A disclosure should be provided to consumers who are denied credit by a bank or lender.
An adverse action occurs when a bank or lender utilizes a credit report or credit score in making a decision to deny credit, change credit terms, raise interest rate or lower credit limit.
An adverse action notice discloses, at a minimum, information about the reasons you were denied or how you can obtain that information.
The format of the notice will differ from lender to lender but the notice will more than likely contain the following:
- Name and address of the financial institution
- The reasons for the denial or a disclosure of your right to request a statement of the specific reasons for the denial
- Name, address and phone number of the credit reporting agency which supplied the credit report
- Information on how to obtain a free credit report within 60 days after receiving the adverse action notice.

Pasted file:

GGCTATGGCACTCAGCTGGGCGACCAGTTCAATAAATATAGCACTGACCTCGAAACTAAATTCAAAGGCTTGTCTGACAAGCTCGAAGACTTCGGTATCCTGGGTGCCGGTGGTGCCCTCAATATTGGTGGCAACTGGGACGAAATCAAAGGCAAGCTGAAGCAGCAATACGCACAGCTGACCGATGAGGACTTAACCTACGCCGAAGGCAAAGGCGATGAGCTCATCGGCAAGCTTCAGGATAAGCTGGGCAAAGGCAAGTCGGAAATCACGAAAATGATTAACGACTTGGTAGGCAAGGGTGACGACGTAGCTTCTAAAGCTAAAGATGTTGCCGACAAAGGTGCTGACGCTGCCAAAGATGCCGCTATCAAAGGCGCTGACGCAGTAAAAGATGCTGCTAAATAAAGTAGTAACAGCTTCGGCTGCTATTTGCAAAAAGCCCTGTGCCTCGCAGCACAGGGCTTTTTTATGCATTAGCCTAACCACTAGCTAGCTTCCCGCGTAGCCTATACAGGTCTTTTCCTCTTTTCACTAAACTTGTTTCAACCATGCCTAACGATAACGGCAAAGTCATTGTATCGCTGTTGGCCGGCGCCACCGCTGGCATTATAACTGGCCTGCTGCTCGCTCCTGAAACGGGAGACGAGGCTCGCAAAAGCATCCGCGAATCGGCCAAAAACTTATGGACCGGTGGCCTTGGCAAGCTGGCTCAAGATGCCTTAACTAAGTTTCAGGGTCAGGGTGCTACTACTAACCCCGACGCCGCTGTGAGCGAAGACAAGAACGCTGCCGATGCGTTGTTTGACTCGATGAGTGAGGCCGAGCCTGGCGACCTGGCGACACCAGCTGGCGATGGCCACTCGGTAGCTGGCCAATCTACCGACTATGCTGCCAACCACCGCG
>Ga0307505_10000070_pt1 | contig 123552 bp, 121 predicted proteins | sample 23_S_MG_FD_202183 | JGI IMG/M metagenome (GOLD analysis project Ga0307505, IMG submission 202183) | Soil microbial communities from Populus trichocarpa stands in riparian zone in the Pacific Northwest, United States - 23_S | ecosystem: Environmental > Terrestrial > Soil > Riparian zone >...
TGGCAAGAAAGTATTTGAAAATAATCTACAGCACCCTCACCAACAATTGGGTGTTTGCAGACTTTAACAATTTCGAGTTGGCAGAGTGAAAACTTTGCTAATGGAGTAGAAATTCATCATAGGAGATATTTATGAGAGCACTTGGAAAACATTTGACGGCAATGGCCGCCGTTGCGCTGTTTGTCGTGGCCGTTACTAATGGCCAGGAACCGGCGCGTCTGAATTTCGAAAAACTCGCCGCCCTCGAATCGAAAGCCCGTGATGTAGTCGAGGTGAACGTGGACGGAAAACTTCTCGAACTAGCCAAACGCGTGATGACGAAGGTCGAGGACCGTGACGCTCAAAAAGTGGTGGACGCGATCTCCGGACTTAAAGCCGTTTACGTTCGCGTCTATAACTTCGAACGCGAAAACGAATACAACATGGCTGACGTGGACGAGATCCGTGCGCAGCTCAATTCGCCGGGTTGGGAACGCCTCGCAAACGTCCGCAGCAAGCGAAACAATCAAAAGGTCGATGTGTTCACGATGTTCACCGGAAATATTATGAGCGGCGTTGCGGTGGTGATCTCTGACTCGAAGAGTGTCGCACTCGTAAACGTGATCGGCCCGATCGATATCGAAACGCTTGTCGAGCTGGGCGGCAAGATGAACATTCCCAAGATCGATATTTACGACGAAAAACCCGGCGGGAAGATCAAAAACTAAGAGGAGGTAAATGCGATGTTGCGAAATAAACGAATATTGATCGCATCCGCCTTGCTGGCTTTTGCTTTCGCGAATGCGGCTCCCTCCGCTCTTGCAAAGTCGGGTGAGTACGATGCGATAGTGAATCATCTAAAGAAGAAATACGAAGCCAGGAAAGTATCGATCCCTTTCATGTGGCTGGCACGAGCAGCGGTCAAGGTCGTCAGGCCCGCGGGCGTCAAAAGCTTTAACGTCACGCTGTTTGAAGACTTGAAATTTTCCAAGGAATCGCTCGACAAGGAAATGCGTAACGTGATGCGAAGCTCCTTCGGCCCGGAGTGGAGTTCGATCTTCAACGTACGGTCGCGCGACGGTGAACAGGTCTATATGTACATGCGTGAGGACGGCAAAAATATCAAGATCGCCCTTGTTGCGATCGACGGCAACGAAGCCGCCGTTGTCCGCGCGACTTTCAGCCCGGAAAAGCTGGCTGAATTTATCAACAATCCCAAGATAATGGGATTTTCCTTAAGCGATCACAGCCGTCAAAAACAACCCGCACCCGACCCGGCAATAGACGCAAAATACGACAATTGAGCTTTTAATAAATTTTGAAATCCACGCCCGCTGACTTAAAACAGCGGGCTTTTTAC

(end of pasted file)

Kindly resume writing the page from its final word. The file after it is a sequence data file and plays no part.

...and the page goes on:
According to the Fair Credit Reporting Act and the Equal Credit Opportunity Act an Adverse Action Notice is sent when a credit report is used by a bank to deny credit to an applicant, make an unfavorable change in credit terms to an applicant or current borrower. The reasons why an adverse action occurs is based on information in a consumer’s credit history such as the following:
- Late payments
- Collection accounts
- Lack of credit history
- Little to no credit experience
- Numerous recent credit inquiries
- A foreclosure
- A repossession
If you receive any adverse decision based upon your credit history you should receive an adverse action notice. The notice will inform you how and where to get a free credit report but you must request the credit report within 60 days of the adverse action notice. Know where you stand before you apply for credit — Get your credit reports from Experian, Transunion and Equifax today.